Most of the time a judge must insist on applying the strict letter of the law. After all ours is-as the talking heads in the media like to incant incessantly-a society of laws and not of people. But it is people who make up this society. Therefore once in a while it is much the best for this society of people, not to mention the parties, that the judge dispense simple justice even if some letters of the law get nudged into background. That is what Judge Sholts did here, and I for one would not disturb his Solomonic decision.
But as the majority insists on applying the strict letter of the law to overturn his decision, I should assay to apply the same stringency to sustain it. The Information charges that defendant “did, after an injunction for protection or after any other court imposed prohibition of conduct toward any person or that person's property, willfully, maliciously, and repeatedly follow or harass [his wife] contrary to Florida Statute 784.048(4).” 1 The essence of this charge is that defendant harassed his wife after an injunction of some kind is said to have been entered in their pending dissolution of marriage proceeding.
An injunction is required by law to be in writing,2 but in all of this criminal file there is not even a hint as to what this alleged injunction forbade him from doing, much less a copy of any injunction itself. Moreover the essential fact for which an injunction under section 784.048 may issue is repeat violence against a person.3 But this case is not at all about violence, for the wife made it clear to the trial judge that defendant never engaged in any violence against her or their children, at any time-ever. What he did do during a time of deep depression was attempt to take his own life when he supposedly learned of infidelity by his wife. Whether that is what led to the supposed injunction we will never know in this appeal, for there is no injunction in our record.
The State Attorney charged defendant with a violation of section 784.048(4) after the wife called police during the midst of their divorce case and reported what she said were violations of this mythical injunction.4 Actually the police report states that she complained of him calling her, driving past their residence, parking in the driveway and “following her,” but nothing about any alleged violence toward her the children. The report does state that the immediate precipitating event for her call to the police was his repeated avowal to take his own life. One such avowal took place on the same day as a hearing in the pending divorce. In any case, nothing stated in the police report, which I gather constitutes the probable cause affidavit, remotely comes close to the letter of what the statute forbids.
Section 784.048(1) defines harassment as “a course of conduct directed at a specific person that causes substantial emotional distress in such person and serves no legitimate purpose.” Apart from a reference to an injunction, there is nothing in the police report or Information that suggests that the wife suffered substantial emotional distress from the husband's conduct or that he lacked a legitimate purpose for being at their house, or for calling their house or for following the wife. He was, after all, the father of their three children (and a good father at that, according to the wife herself) with a visitation right at the house where the children resided with their mother. Moreover, as they were then involved in a contested divorce he had the right to seek evidence relating to matters such as alimony and child custody, evidence which might be gained by following her.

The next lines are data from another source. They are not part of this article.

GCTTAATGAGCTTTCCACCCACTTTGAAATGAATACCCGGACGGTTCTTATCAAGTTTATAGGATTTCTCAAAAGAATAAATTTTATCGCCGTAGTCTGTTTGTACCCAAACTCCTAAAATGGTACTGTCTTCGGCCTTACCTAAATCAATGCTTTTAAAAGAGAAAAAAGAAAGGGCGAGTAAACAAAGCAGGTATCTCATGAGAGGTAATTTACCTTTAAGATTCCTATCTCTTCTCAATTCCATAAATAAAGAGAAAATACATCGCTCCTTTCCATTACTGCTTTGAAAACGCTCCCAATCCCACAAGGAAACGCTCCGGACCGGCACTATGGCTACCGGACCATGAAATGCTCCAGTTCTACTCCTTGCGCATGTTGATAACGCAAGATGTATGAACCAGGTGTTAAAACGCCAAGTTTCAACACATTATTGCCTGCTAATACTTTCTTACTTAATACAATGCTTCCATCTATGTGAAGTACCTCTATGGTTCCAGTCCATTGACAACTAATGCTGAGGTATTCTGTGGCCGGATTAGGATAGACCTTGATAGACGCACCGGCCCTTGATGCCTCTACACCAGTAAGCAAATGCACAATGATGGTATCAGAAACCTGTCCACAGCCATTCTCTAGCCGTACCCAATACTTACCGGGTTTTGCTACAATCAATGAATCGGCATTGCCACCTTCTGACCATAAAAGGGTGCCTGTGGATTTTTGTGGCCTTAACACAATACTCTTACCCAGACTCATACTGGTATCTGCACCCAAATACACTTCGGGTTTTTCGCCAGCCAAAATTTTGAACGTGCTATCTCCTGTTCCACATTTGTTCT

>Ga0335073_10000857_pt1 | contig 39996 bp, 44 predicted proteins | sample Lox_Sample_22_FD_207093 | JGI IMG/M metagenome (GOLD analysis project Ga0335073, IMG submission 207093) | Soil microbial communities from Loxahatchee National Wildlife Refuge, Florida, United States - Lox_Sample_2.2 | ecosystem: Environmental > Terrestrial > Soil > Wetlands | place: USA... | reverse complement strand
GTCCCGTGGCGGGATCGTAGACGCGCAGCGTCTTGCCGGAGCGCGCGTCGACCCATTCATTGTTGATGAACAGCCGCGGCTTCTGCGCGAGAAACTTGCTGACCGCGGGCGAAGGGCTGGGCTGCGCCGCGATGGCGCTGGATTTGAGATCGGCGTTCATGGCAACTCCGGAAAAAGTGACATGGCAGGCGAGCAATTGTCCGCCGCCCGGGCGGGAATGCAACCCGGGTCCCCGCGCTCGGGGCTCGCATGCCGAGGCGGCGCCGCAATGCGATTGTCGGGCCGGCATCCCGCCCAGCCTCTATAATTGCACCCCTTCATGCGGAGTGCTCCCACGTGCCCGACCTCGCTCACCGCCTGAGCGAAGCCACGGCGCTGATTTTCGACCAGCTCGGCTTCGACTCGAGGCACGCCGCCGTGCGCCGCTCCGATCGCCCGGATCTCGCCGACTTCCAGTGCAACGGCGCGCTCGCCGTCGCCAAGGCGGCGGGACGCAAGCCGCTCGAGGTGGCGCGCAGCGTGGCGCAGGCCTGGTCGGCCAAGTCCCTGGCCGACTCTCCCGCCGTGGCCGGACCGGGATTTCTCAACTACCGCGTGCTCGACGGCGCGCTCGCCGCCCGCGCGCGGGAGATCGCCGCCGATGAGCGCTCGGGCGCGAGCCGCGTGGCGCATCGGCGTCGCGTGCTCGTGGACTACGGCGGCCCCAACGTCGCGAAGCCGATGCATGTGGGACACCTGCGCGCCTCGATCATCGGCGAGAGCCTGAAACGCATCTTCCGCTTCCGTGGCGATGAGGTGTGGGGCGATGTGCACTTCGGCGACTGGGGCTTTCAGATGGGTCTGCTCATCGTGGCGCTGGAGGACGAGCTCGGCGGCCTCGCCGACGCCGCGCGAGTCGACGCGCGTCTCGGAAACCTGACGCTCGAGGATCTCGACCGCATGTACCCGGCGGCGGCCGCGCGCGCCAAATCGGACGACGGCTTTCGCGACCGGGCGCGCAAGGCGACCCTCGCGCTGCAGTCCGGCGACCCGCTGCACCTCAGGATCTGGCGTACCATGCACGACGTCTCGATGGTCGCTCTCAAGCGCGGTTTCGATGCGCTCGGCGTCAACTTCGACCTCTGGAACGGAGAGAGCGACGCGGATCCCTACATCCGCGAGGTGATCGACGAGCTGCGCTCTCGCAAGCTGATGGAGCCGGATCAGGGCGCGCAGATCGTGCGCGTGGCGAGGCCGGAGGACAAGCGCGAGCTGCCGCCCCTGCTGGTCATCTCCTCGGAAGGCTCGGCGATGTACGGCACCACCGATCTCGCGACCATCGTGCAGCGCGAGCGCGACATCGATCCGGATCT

The Information does not address either the subject of substantial emotional distress or the exception for conduct that serves a legitimate purpose, both of which relate to elements of the crime charged. What has been charged is as consistent with the lack of real distress and the exception for legitimate conduct as it might conceivably be with “knowingly, willfully, maliciously and repeatedly follow[ing] or harass[ing]” the wife. My point is that the absence of the precise terms of the written injunction from the Information, coupled with the immensely ambiguous nature of the acts described, calls its legal sufficiency gravely into question. I do not think that the state has come anywhere near showing that the trial judge would have erred if he had granted a dismissal on the basis of rule 3.190(c)(4) for legal insufficiency.
But Judge Sholts's actual basis for dismissal is even more compelling than the majority suggests. Defendant had waived his right to a jury and had agreed to have the case tried to the judge instead. The case was scheduled to begin non-jury trial on the afternoon of April 16th before Judge Sholts without a jury. The state was present but not its principal witness-the wife-without whom the state could not possibly prove even the highly ambiguous charge in the Information. The record also demonstrates that the state had failed to serve her with a subpoena to compel her attendance at trial even though the assistant state attorney knew that the wife did not believe her husband guilty of the aggravated stalking charge and did not want to see him prosecuted. In fact the assistant state attorney had already agreed with the wife that the state would not require her testimony if she would willingly appear at trial. In spite of that agreement, the state sought a continuance of trial on the basis of the unavailability of this witness.5 Judge Sholts was willing to continue the trial but only until the next morning.
When she did appear at trial on the next morning, the judge took testimony from both her and the defendant. She testified under oath, as I have already indicated, that he never engaged in any violence against her or their children at any time. Consequently the record establishes without contradiction that there was never any basis in the first place for an injunction against violence. It is very difficult for me to understand how the letter of this law would allow a criminal prosecution of aggravated stalking for an alleged violation of an injunction against repeat violence (if there really was an injunction) that was itself unsupported in fact and law.